Dispelling the "big data" myth

Big data is a silly term. Data has always been big. Instead of big rhetoric, we need a big solution.
Written by Ken Hess, Contributor

In the last six months or so, I don't think a week has passed that I don't read a headline about "big data" or receive an email about someone wanting to speak with me about their company that supports "big data."

It's enough to make me want to get up out of my comfy chair and yell, "STOP IT. THERE'S NO SUCH THING AS BIG DATA. DATA HAS ALWAYS BEEN 'BIG.'" Seriously, I'm sick of buzzterms and those who latch onto them. And, "Big Data" is the latest one to "get stuck in my craw" as we'd say in Texas.

Data, for those of you who don't realize it, has always been big.

Here's the definition of big data, conveniently lifted from Wikipedia:

"Big data" is a term applied to data sets whose size is beyond the ability of commonly used software tools to capture, manage, and process the data within a tolerable elapsed time. Big data sizes are a constantly moving target, as of 2012 ranging from a few dozen terabytes to many petabytes of data in a single data set.

Here are a few key "big data" points that I want you to remember, so I'm going to bullet point them for you.

  • Data has always been big.
  • Large data sets are difficult to maneuver, backup, copy, move and manage.
  • Traditional relational databases (RDBMSs) have practical limitations.
  • The cost of managing huge data sets is extreme.
  • There's a solution.

When standard server system disk drives were 90MB (Yes, megabytes), "big data" was in the gigabyte range. It was no less cumbersome in 1987 than it is now. Gigabyte-sized disks were expensive. WORM drives (Now, known as CD-R or DVD-R) only held 600MB each, the drive cost $3,000 and each disk cost $30. Data was big then. I should know. I produced a full CD of data per week from my HP GC/MS* at a laboratory in Dallas. It doesn't take long to tally up the amount of data I produced in a single month.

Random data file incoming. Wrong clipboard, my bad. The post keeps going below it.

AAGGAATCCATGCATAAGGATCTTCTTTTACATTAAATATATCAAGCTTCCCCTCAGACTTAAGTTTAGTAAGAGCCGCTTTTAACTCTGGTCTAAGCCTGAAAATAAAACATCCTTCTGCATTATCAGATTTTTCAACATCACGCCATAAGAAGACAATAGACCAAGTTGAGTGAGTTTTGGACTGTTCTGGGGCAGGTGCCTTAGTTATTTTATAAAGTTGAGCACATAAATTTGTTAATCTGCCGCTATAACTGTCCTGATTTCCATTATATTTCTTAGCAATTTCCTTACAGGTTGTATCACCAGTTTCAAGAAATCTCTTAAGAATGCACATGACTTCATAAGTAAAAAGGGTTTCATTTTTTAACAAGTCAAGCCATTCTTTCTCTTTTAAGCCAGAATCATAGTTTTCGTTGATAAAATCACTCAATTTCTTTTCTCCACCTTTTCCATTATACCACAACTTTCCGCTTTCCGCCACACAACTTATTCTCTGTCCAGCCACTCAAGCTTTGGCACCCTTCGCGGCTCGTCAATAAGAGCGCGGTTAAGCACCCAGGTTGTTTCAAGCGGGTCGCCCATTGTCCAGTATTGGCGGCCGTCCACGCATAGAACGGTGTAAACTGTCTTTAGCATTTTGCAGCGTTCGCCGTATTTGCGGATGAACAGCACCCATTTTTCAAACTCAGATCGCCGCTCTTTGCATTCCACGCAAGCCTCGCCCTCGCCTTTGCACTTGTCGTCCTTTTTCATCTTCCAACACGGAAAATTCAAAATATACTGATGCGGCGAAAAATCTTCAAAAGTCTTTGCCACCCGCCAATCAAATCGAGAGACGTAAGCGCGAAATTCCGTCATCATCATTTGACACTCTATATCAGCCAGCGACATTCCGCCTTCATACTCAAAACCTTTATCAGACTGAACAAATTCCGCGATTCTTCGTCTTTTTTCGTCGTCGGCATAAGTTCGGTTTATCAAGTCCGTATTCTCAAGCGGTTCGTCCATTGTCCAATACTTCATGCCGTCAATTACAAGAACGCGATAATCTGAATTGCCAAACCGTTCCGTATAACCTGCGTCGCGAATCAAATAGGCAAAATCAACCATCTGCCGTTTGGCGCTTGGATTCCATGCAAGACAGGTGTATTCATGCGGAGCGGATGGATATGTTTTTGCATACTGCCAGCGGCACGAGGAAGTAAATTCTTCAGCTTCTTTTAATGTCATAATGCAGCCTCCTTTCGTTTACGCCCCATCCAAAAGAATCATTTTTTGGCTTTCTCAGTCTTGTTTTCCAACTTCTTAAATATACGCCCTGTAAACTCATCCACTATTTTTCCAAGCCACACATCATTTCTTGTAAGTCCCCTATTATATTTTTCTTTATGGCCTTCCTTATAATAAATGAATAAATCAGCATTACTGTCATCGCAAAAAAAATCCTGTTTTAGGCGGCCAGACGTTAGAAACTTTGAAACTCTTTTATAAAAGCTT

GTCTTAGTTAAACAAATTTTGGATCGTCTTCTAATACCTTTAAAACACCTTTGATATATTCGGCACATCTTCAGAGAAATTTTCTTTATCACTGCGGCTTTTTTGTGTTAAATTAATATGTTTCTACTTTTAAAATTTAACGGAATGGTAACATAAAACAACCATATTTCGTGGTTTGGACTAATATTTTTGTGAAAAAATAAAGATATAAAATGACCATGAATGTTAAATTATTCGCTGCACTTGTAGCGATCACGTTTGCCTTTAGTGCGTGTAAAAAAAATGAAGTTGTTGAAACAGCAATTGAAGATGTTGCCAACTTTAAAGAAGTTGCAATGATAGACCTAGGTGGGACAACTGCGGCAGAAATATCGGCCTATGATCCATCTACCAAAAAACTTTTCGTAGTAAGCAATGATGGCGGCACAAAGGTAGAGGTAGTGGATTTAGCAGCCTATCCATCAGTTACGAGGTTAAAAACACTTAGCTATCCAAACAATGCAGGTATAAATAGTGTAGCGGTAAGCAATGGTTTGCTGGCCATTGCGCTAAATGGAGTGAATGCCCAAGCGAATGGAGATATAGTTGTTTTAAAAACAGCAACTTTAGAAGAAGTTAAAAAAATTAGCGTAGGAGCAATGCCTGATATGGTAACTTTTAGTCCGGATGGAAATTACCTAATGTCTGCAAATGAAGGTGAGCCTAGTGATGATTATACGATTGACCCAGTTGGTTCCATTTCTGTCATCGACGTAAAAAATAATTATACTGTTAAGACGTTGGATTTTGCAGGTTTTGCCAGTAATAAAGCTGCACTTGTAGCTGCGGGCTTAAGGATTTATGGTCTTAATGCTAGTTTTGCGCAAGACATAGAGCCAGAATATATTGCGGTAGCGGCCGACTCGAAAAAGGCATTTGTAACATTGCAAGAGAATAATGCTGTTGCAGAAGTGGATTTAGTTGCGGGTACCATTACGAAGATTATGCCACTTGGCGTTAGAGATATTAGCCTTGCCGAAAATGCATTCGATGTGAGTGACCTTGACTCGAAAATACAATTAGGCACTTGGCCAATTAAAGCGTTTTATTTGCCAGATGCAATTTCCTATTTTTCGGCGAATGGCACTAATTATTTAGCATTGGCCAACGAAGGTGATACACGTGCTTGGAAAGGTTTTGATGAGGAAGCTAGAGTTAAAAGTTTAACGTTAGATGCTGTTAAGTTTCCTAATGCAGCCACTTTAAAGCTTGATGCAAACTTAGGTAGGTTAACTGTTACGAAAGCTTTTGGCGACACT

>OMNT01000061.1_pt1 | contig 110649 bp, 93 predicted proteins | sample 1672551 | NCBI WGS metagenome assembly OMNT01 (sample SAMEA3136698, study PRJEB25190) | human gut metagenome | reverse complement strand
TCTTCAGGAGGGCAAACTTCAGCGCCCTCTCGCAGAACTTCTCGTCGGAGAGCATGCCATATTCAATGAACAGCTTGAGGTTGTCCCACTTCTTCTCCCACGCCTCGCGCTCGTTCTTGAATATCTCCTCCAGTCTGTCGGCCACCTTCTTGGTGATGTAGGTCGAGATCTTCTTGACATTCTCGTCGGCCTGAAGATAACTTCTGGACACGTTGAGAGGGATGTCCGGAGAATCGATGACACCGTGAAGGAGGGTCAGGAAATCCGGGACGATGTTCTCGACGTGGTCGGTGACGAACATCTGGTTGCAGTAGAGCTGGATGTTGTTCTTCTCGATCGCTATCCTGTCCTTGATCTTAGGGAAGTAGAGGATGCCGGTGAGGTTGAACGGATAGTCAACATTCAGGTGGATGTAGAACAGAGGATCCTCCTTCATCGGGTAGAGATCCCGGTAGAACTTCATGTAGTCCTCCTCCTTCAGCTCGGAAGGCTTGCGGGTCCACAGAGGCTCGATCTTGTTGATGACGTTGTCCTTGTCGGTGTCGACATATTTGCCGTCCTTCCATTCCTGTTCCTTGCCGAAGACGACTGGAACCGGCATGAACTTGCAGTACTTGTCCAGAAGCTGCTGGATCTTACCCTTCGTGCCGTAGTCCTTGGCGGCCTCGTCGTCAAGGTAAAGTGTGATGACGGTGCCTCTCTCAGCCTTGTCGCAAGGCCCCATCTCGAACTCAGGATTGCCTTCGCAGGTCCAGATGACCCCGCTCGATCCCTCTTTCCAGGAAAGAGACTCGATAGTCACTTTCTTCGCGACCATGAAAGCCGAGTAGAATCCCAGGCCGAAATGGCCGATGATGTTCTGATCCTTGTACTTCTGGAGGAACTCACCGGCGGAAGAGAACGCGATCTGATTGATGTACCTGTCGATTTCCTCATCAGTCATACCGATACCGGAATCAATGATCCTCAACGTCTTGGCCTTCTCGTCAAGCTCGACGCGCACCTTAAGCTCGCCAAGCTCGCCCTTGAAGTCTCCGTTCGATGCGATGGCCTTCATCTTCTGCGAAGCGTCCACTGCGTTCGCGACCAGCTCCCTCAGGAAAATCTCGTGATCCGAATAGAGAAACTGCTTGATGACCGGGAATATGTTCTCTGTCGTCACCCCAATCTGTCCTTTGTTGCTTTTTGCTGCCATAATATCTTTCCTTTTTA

That was "big" data.

We didn't call it that. We called it "a lot of data." I think we might have interjected at least one expletive into the sentence for emphasis but it was big data.

That volume of data was hard to work with. It was nearly impossible to copy anywhere for analysis and it was expensive to store. It makes me wish I'd said, "Hey Don (My boss's name), what we have here is big data." My guess is that a beaker of Methylene Chloride would have sailed toward my head for that much silliness.

I did say that there's a solution to "big data." Here it is.

Simply stated, "You're doing it wrong."

If your data, like mine, is so large that you can't manage it efficiently or successfully, you're doing it wrong.

The solution is to rethink and rework data storage technology.

The days of using a single RDBMS to manage all that data are gone. When I really consider it, I'm not sure they ever existed.

Here are my suggestions for managing your "big" data (bullet pointed for your convenience):

  • Archive unused or little used data.
  • Use traditional RDBMSs for transactional data.
  • Use NoSQL for those large, non-shrinkable data volumes.
  • Tier your storage to maximize cost efficiency.
  • Split data sets into manageable chunks based on function or need.
  • Store data in more efficient formats to save space and speed queries.
  • Don't over-normalize data.
  • Use Indexes.
  • Query subsets or representational data sets.
  • Use disk-to-disk backup for speed and reliability.
  • Use the best available technology for storage, retrieval and networking.

The bottom line is that we have to change our technology to accommodate so-called big data. We have to change our storage technology, our database structure, our network architecture and our retrieval methods. No, it isn't easy but what we're doing doesn't work. It's never really worked. Filesystems aren't setup to accommodate huge databases, spanning disk volumes is a dangerous storage method and operating systems aren't up to the task of addressing such huge streams of data on current network infrastructure.

And, you can't keep scaling with our current hardware and software. Theoretical limits say we can but practical limits say that we can't.

We need to explore chip-based storage. We need to develop new data types. We need to research new filesystems and we need new data compression and delivery protocols. We need an RDP or MetaFrame type technology for data delivery across the wire. We have to think differently because data is big.

Data has always been bigger than we can effectively handle. The myth of big data is that it's something new. It isn't. Big data has been with us from the very beginning of digitized information storage and retrieval. We need to face it without buzzwords and marketing hype. We need to face the myth and work on resolving the reality.

What do you think of big data? Do you think there's a solution, and if so, what is it?

*Gas Chromatograph/Mass Spectrometer--I used to be a Chemist and the GC/MS was the best analytic instrument in the lab for organic compounds. Tuning it was a pain but the analysis it provided was a dream come true. I could go on and on.

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